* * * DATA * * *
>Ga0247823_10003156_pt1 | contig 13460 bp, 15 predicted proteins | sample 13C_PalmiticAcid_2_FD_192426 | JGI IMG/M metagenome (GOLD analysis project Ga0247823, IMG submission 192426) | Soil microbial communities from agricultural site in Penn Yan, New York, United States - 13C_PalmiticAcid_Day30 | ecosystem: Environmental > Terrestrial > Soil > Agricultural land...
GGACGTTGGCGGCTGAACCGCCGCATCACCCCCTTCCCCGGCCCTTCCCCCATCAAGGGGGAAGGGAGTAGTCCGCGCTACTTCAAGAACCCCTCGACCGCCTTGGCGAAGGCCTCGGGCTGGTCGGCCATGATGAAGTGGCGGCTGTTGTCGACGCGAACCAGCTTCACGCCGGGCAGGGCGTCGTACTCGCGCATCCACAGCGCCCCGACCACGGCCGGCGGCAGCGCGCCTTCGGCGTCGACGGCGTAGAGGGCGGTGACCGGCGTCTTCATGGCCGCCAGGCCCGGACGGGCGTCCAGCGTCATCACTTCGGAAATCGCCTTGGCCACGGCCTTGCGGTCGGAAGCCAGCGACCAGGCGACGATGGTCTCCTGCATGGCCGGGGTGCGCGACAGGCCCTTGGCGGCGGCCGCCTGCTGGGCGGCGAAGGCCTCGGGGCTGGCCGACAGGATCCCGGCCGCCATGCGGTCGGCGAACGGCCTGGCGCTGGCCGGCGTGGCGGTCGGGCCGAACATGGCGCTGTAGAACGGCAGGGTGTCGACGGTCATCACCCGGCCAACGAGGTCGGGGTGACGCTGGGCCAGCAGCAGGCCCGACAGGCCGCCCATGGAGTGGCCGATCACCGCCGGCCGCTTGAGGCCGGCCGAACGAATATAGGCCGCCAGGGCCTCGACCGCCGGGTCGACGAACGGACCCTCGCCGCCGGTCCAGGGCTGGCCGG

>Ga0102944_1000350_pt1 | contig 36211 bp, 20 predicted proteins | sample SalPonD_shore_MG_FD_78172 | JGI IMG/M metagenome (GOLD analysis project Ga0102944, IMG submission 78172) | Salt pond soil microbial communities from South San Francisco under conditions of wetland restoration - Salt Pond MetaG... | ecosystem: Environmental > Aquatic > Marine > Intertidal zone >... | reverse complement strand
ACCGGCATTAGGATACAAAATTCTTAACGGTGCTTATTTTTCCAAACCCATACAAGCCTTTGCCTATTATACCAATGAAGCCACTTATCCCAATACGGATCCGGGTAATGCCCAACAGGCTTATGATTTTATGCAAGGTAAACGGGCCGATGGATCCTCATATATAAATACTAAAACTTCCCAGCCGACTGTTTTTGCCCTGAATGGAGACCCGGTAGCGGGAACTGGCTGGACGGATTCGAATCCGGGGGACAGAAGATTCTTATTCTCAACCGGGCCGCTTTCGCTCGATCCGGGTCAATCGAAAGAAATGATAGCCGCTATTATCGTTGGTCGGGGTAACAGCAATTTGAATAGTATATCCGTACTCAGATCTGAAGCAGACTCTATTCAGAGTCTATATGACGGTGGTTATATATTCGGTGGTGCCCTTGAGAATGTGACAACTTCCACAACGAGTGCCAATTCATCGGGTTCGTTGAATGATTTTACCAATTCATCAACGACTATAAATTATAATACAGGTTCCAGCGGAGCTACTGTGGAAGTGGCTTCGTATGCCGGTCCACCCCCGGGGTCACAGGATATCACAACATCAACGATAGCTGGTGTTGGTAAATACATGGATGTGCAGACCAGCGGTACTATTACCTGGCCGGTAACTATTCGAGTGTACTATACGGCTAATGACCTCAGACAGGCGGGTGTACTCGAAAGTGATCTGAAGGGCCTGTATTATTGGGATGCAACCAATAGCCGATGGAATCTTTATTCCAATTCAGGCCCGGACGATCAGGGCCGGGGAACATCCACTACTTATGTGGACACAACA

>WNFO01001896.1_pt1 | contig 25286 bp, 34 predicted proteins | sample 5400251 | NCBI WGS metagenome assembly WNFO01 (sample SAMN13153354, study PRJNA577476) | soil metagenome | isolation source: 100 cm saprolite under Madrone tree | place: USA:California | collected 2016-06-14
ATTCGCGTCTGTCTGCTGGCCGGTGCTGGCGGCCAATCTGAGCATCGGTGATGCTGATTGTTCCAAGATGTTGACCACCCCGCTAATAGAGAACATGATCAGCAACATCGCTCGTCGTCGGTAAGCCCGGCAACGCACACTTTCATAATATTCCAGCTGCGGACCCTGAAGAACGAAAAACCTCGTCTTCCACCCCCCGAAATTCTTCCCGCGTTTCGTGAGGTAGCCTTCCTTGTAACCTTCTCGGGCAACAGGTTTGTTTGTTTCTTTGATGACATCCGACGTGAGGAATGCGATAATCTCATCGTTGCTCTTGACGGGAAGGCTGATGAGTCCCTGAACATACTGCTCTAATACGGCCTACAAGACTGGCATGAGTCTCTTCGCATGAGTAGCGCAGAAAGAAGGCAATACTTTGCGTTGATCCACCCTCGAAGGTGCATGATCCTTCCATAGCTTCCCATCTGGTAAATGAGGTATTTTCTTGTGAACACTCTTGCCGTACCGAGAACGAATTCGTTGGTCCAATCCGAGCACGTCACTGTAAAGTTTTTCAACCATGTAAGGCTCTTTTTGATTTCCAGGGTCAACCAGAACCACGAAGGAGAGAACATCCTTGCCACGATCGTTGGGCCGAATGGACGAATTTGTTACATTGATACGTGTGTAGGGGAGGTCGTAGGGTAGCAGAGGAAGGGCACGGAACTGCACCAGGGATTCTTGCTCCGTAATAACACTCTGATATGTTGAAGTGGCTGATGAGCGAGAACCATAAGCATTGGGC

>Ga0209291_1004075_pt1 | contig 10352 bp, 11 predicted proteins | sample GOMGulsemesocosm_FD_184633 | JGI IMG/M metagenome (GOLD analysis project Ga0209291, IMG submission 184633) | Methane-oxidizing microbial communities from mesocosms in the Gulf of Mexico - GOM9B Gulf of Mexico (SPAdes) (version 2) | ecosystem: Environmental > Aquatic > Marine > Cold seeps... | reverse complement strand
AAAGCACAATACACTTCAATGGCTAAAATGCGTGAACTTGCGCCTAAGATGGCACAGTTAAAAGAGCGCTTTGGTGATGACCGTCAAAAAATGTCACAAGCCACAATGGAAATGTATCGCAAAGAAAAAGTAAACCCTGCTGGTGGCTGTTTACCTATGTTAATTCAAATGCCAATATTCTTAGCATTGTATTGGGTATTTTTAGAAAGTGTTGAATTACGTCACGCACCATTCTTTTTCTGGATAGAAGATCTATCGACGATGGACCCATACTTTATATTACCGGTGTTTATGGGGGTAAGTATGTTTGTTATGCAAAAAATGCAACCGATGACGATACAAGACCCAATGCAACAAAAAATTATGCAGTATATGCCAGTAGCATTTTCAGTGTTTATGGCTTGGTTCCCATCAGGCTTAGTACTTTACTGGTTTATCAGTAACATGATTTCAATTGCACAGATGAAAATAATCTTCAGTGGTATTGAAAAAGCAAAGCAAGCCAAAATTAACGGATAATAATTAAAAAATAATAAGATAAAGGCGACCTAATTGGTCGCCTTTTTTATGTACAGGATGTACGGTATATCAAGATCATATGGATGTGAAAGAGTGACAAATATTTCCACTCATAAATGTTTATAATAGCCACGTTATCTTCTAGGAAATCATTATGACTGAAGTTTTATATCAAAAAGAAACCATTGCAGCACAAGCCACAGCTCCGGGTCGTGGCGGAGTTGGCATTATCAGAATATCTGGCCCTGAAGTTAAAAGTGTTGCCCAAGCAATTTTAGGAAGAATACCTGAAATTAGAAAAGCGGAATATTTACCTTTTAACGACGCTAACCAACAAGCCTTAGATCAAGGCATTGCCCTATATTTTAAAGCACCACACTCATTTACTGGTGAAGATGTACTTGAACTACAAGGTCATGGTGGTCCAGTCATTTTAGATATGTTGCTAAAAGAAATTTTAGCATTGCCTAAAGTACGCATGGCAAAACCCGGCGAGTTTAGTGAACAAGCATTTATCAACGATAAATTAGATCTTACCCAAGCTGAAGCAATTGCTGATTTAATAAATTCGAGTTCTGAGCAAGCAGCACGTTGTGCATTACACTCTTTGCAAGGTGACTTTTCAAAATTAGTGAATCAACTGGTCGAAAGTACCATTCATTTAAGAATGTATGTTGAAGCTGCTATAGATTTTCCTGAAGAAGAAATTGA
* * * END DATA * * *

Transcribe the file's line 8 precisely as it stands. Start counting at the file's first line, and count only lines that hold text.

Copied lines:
AAAGCACAATACACTTCAATGGCTAAAATGCGTGAACTTGCGCCTAAGATGGCACAGTTAAAAGAGCGCTTTGGTGATGACCGTCAAAAAATGTCACAAGCCACAATGGAAATGTATCGCAAAGAAAAAGTAAACCCTGCTGGTGGCTGTTTACCTATGTTAATTCAAATGCCAATATTCTTAGCATTGTATTGGGTATTTTTAGAAAGTGTTGAATTACGTCACGCACCATTCTTTTTCTGGATAGAAGATCTATCGACGATGGACCCATACTTTATATTACCGGTGTTTATGGGGGTAAGTATGTTTGTTATGCAAAAAATGCAACCGATGACGATACAAGACCCAATGCAACAAAAAATTATGCAGTATATGCCAGTAGCATTTTCAGTGTTTATGGCTTGGTTCCCATCAGGCTTAGTACTTTACTGGTTTATCAGTAACATGATTTCAATTGCACAGATGAAAATAATCTTCAGTGGTATTGAAAAAGCAAAGCAAGCCAAAATTAACGGATAATAATTAAAAAATAATAAGATAAAGGCGACCTAATTGGTCGCCTTTTTTATGTACAGGATGTACGGTATATCAAGATCATATGGATGTGAAAGAGTGACAAATATTTCCACTCATAAATGTTTATAATAGCCACGTTATCTTCTAGGAAATCATTATGACTGAAGTTTTATATCAAAAAGAAACCATTGCAGCACAAGCCACAGCTCCGGGTCGTGGCGGAGTTGGCATTATCAGAATATCTGGCCCTGAAGTTAAAAGTGTTGCCCAAGCAATTTTAGGAAGAATACCTGAAATTAGAAAAGCGGAATATTTACCTTTTAACGACGCTAACCAACAAGCCTTAGATCAAGGCATTGCCCTATATTTTAAAGCACCACACTCATTTACTGGTGAAGATGTACTTGAACTACAAGGTCATGGTGGTCCAGTCATTTTAGATATGTTGCTAAAAGAAATTTTAGCATTGCCTAAAGTACGCATGGCAAAACCCGGCGAGTTTAGTGAACAAGCATTTATCAACGATAAATTAGATCTTACCCAAGCTGAAGCAATTGCTGATTTAATAAATTCGAGTTCTGAGCAAGCAGCACGTTGTGCATTACACTCTTTGCAAGGTGACTTTTCAAAATTAGTGAATCAACTGGTCGAAAGTACCATTCATTTAAGAATGTATGTTGAAGCTGCTATAGATTTTCCTGAAGAAGAAATTGA